Play Live Radio
Next Up:
0:00 0:00
Available On Air Stations

Millions Of New Yorkers Live In Counties With Failing Air Quality

American Lung Association

Nearly nine million New Yorkers live in counties with failing air quality.  That includes Monroe and other counties with worsening ozone levels.

The American Lung Association has released its State of the Air 2014, and it shows most counties maintained year-round levels of particle pollution, or soot, compared to a year ago.

Michael Seilback is Vice president, Public Policy and Communications, American Lung Association of the Northeast. He sees air quality in New York counties deteriorating.

“We saw worse grades in some counties, like Erie, Monroe, Wayne, and Niagara compared to last year’s report,” said Seilback.

The report ranks cities and counties most affected by three kinds of pollution: ozone, short-term particle pollution and annual particle pollution.  The lead author of the report, Janice Nolen, says the latter is a serious threat, but all types of air pollution jeopardize health.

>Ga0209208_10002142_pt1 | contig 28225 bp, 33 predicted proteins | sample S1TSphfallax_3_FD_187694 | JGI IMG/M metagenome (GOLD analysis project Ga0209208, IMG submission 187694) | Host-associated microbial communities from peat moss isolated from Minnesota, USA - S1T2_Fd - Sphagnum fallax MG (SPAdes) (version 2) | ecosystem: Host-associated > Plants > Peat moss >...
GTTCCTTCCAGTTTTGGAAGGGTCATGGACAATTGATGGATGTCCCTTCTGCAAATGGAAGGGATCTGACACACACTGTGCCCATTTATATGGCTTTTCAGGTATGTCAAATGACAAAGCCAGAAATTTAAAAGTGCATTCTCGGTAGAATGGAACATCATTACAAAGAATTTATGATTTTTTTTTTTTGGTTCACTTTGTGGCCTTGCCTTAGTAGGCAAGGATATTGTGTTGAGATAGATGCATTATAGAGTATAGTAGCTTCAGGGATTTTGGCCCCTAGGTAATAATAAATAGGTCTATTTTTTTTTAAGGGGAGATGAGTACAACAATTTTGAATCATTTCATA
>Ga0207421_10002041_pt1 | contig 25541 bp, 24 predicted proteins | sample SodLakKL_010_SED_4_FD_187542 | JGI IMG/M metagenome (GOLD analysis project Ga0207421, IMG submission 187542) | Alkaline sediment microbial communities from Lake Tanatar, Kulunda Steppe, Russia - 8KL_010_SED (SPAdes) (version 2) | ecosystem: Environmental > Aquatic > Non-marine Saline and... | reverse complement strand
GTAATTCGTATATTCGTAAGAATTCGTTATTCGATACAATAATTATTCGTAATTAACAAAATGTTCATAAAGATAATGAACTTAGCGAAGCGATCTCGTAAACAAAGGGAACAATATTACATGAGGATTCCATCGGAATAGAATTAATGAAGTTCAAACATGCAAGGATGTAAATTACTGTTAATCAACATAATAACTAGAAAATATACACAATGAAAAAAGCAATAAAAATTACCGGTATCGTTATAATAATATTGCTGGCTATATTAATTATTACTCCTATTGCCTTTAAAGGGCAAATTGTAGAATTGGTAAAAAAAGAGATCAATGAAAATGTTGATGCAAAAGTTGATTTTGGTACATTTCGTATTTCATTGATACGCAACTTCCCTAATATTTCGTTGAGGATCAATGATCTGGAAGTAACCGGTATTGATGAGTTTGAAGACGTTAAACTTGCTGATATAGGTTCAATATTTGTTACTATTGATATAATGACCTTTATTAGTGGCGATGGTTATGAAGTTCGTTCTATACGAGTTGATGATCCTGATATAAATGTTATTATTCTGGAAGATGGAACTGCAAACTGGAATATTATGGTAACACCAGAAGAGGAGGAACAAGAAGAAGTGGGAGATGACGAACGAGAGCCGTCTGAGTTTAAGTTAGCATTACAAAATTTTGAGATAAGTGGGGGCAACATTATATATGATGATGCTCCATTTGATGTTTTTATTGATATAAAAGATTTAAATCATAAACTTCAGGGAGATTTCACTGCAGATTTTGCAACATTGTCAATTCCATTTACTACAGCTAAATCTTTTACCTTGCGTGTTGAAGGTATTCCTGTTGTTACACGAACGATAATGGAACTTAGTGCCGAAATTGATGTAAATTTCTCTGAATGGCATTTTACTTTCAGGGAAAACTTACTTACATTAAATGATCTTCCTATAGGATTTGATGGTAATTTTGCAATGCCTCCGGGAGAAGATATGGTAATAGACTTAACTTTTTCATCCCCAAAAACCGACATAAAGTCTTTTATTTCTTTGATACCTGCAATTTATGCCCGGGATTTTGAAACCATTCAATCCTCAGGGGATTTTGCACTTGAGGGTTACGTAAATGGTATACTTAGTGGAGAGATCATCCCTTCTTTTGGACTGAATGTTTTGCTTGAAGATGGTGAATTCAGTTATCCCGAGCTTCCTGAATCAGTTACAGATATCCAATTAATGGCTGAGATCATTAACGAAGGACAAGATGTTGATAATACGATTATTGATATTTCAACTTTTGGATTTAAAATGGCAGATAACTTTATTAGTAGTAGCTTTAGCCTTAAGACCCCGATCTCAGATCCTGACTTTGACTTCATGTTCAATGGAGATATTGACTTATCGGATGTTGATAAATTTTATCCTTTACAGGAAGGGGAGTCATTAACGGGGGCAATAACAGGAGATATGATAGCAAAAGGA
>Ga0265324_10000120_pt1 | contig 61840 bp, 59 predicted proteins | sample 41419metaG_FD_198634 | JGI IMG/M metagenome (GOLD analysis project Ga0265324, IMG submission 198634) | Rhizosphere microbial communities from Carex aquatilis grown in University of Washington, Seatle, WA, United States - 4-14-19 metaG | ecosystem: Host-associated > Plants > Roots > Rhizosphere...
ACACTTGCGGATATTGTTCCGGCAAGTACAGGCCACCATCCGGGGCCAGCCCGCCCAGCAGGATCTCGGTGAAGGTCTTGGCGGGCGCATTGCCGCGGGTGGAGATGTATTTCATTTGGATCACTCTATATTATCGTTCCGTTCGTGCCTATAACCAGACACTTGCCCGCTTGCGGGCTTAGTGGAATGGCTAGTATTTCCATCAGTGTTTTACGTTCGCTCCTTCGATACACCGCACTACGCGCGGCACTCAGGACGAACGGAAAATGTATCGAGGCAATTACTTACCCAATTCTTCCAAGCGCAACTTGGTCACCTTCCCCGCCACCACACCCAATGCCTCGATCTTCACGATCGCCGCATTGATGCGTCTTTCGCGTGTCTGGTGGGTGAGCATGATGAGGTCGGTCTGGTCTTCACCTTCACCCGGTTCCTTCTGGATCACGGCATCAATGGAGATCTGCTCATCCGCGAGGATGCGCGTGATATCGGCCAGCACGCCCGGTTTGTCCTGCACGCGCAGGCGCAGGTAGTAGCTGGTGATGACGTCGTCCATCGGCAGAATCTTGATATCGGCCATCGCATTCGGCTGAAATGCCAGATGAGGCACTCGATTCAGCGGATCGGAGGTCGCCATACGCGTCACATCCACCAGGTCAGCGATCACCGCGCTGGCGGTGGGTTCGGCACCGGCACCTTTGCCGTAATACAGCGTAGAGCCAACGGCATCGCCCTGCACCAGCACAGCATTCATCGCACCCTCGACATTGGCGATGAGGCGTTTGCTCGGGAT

“Ozone and particle pollution increases the risk of dying early, shortening life by months to years. These pollutants also trigger asthma attacks and heart attacks,” said Nolen.  “[They] increase the risk of lung cancer and make it more likely that people with lung disease or heart disease with be hospitalized or admitted to the emergency room.”

New York State is following the national trend increased ozone pollution. Nine counties with pollution monitors received a grade of "F" for ozone, up from five last year.

There was insufficient data to determine a grade for annual particle pollution in Monroe County

It received a "B" for short-term (particle) pollution, and a "B" for ozone, down from an "A" last year.

The Lung Association has several recommendations, among them: clean up power plants, strengthen outdated ozone standards and protect the Clean Air Act. 

Alex Crichton is host of All Things Considered on WXXI-FM 105.9/AM 1370. Alex delivers local news, weather and traffic reports beginning at 4 p.m. each weekday.